Health equity is a way, not just a what
Public health and commercial tobacco prevention practitioners have increasingly centered equity in policy development to ensure that policies to combat commercial tobacco–related harms do not unintentionally perpetuate or exacerbate health disparities. This shift includes efforts to improve evaluation activities to better measure health equity impacts related both to outcomes and to how the policy was developed and implemented.
Three principles underlie ChangeLab Solutions’ equity approaches to commercial tobacco prevention policies:
- Building partnerships between community members and policymakers
- Carefully gathering, applying, and sharing data
- Framing our work using fairness and systems thinking
Partnerships, data, and messaging are all foundational ways that each step of the policy process can center community.
Partnerships are worth the time
Equity-driven policymaking is strengthened when decision makers share power with the people whose lives are most affected by the problem that the policy addresses. Though partnerships take time and resources to build, research increasingly shows the effectiveness of building community power to achieve health equity.
Along with a spectrum of approaches to building community partnerships, the evidence base is growing for hard-to-measure benefits such as improved involvement and agency, social connectedness, governmental and institutional trust, and more.
Data sometimes tell only part of the story
Everyone deserves the chance to live their healthiest life, regardless of who they are — including their race, ethnicity, immigration status, disability status, sexual orientation, gender, gender identity, and other characteristics — yet opportunities to thrive are not fairly distributed in our communities. Many researchers, residents, and policymakers understand health inequities as a fundamental issue of civil rights and justice.
Data can help tell that story. However, data can oversimplify issues and the people experiencing them. Structural and institutional discrimination and violence against people of color — particularly Black Americans and Native Americans — mean that data collection can be perceived as harmful surveillance. Such distrust often stems from knowledge of historical harms perpetrated in the name of data collection. Furthermore, constitutional limitations prevent governments from using some group identifiers for decision making. Many groups are identifying ways to mitigate those risks and limitations — for example, when prioritizing rural, tribal, racial, or other types of equity. The measures discussed in this web tool provide more ideas on evaluating efforts to close persistent data gaps.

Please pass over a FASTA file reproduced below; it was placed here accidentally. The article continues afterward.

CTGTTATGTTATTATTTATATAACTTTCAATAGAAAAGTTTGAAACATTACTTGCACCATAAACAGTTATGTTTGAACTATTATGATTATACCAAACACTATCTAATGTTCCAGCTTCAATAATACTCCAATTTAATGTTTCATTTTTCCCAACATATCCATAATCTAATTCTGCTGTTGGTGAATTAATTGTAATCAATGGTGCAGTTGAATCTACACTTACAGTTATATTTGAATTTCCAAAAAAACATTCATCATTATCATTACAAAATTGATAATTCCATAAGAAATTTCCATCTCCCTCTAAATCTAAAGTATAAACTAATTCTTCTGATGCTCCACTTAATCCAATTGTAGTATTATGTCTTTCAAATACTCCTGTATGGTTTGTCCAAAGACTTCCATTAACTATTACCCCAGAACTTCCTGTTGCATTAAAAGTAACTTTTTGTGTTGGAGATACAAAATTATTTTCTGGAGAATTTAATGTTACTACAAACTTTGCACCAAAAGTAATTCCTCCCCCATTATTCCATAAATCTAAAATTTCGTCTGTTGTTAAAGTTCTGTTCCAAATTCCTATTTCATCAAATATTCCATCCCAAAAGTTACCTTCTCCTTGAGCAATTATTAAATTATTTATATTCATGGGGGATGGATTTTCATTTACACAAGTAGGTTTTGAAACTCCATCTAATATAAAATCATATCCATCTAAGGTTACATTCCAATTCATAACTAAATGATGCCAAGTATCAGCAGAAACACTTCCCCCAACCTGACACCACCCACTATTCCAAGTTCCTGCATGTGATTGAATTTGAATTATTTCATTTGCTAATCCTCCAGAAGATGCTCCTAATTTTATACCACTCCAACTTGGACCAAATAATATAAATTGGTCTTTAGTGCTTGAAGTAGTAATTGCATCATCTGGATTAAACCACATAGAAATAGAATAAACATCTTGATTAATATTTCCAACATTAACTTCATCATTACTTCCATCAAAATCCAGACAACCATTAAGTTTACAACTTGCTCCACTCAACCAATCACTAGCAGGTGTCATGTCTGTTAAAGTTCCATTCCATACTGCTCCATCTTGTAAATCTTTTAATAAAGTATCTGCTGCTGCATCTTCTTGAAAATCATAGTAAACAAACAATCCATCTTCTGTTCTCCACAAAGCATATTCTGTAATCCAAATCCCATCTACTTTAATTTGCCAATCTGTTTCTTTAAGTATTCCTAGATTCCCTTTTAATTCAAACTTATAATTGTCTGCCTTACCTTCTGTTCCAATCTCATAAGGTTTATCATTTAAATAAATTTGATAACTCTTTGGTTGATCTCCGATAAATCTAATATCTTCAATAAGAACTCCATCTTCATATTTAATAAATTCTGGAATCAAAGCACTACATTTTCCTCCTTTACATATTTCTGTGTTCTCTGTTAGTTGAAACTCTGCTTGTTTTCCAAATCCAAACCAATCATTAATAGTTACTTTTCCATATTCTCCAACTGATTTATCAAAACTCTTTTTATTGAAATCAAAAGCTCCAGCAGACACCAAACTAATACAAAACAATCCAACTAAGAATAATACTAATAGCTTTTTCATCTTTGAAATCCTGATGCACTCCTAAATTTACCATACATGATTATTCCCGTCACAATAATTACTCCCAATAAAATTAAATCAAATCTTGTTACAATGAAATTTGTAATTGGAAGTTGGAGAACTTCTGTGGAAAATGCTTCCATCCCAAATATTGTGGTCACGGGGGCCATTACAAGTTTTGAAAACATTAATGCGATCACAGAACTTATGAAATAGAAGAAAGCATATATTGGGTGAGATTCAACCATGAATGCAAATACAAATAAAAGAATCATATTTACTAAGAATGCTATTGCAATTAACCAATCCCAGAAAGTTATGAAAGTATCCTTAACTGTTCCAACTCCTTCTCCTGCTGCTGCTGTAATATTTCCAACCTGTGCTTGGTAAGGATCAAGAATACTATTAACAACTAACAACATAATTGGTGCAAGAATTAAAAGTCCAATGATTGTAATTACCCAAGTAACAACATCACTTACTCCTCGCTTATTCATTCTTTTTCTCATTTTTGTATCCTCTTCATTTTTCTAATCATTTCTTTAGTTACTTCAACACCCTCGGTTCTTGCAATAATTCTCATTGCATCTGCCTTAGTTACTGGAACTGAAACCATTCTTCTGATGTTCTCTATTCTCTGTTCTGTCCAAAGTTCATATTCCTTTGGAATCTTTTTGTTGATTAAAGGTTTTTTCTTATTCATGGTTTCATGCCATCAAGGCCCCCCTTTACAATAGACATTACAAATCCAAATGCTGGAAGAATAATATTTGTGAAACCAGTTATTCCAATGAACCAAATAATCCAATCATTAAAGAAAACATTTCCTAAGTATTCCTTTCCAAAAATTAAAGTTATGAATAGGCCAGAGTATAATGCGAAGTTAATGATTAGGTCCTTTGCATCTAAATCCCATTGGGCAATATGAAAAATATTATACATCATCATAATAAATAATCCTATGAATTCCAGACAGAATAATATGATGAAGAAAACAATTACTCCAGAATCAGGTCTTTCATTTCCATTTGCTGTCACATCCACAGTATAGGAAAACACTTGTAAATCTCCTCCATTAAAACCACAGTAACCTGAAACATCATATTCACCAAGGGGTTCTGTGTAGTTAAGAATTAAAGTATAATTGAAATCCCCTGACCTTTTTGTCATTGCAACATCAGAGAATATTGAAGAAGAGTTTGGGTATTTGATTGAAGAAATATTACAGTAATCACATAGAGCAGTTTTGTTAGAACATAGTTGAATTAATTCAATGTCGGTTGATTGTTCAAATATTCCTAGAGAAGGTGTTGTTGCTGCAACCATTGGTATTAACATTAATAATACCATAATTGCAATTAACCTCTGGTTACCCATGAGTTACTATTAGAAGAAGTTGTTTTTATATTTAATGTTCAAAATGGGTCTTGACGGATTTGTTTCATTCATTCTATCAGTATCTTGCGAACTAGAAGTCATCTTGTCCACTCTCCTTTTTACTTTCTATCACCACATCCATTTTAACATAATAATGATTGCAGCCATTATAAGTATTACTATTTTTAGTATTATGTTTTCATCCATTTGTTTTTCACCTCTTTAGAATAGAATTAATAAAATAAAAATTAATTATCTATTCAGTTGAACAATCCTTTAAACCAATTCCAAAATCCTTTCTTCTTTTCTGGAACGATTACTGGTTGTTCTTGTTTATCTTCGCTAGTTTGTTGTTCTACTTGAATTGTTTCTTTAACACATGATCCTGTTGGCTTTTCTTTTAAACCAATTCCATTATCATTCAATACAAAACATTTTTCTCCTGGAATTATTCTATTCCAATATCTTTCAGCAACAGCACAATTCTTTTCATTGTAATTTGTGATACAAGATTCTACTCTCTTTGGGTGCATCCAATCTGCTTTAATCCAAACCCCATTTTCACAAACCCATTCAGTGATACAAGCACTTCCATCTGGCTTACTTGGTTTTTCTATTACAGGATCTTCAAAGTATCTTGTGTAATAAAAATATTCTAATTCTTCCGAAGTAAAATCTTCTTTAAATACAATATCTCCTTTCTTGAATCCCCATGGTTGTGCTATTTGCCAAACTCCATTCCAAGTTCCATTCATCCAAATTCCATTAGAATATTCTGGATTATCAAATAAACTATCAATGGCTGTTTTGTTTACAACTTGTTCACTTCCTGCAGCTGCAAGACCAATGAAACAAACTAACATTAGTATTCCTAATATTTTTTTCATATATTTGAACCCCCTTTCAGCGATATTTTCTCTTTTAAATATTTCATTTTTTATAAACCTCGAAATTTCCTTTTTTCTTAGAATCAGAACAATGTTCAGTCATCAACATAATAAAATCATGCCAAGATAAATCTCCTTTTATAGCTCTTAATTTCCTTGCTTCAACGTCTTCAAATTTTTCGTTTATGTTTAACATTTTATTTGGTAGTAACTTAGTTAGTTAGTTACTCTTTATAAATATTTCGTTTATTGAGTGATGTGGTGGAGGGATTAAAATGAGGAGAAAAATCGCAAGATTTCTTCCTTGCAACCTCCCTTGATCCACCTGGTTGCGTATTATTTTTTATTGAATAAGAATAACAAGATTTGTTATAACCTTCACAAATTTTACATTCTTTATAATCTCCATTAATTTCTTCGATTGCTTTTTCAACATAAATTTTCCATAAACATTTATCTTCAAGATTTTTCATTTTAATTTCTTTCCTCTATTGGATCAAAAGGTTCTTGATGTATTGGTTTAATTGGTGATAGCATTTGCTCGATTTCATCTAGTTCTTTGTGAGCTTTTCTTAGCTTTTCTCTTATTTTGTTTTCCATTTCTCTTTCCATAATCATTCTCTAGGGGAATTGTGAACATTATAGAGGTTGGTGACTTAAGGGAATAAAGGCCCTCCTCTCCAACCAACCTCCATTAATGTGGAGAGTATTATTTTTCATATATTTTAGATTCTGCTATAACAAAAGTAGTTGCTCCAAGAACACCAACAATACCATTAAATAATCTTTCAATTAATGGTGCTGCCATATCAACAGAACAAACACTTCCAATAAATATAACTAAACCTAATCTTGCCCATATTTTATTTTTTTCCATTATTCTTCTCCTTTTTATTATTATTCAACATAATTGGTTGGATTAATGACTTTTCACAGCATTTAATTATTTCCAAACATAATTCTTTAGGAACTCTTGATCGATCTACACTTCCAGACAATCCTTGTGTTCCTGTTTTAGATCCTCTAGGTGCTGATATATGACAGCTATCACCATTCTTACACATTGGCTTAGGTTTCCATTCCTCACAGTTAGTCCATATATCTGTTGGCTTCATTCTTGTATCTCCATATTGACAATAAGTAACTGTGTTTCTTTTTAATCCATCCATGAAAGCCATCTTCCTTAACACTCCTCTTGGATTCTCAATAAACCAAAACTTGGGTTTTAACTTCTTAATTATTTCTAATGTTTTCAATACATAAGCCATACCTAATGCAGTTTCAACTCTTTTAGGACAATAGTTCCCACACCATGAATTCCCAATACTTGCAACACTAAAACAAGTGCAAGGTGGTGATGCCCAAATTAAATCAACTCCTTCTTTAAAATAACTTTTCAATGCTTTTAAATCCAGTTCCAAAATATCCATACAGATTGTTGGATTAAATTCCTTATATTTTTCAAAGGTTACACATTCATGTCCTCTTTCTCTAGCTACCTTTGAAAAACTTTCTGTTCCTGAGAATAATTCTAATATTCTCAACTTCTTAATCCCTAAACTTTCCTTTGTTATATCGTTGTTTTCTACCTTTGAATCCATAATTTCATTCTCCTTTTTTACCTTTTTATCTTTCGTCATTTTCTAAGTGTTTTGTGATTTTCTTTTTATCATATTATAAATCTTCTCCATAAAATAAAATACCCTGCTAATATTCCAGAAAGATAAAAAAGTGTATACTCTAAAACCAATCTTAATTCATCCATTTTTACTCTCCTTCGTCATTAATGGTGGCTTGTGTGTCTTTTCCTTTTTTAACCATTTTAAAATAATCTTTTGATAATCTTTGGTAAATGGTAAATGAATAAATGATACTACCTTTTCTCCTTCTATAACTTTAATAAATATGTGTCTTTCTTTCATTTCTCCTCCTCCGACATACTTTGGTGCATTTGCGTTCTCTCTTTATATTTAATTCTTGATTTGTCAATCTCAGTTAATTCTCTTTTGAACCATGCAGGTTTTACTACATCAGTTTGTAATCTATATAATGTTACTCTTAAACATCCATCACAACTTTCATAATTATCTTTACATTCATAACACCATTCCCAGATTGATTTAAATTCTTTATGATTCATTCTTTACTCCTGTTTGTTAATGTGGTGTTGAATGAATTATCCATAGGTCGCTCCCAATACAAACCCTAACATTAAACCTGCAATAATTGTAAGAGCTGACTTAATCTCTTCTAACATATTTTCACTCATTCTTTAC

How we talk about policy will change how policy works
Research consistently shows how conversations can create change and motivate action. But sometimes messages created to raise awareness about commercial tobacco harms can unintentionally and even unconsciously reinforce biases, leading listeners to shift blame from the industries and systems that are doing the harm to the individuals most harmed by unhealthy products. Other times, messaging might cause people to feel that they can’t change anything because the problem is too hopeless. Still other times, messaging might give people the idea that the problem will just resolve on its own.
Rather than focusing on individual-level behavior change, we can change our framing to orient listeners to community-wide factors and environments that shape the choices available to some people and not others. We can talk about policies that can create community-level change and refocus on the benefits of making healthier environments available to all residents.
Reframing Example: The Economic Case
Sharing data about consumer spending or health care costs might be important, but without context and framing, such data might inadvertently shift the focus to individual choice. That shift risks stigmatizing communities that are disproportionately harmed by commercial tobacco. To avoid contributing to these outdated narratives, describe assets, benefits, and savings rather than costs.
Explore the metrics
We invite you explore our lists of metrics for measuring the community impacts of policy partnership in four areas (below). These lists are intended to spark conversation and consideration among policymakers and community leaders who are developing evaluation provisions and plans.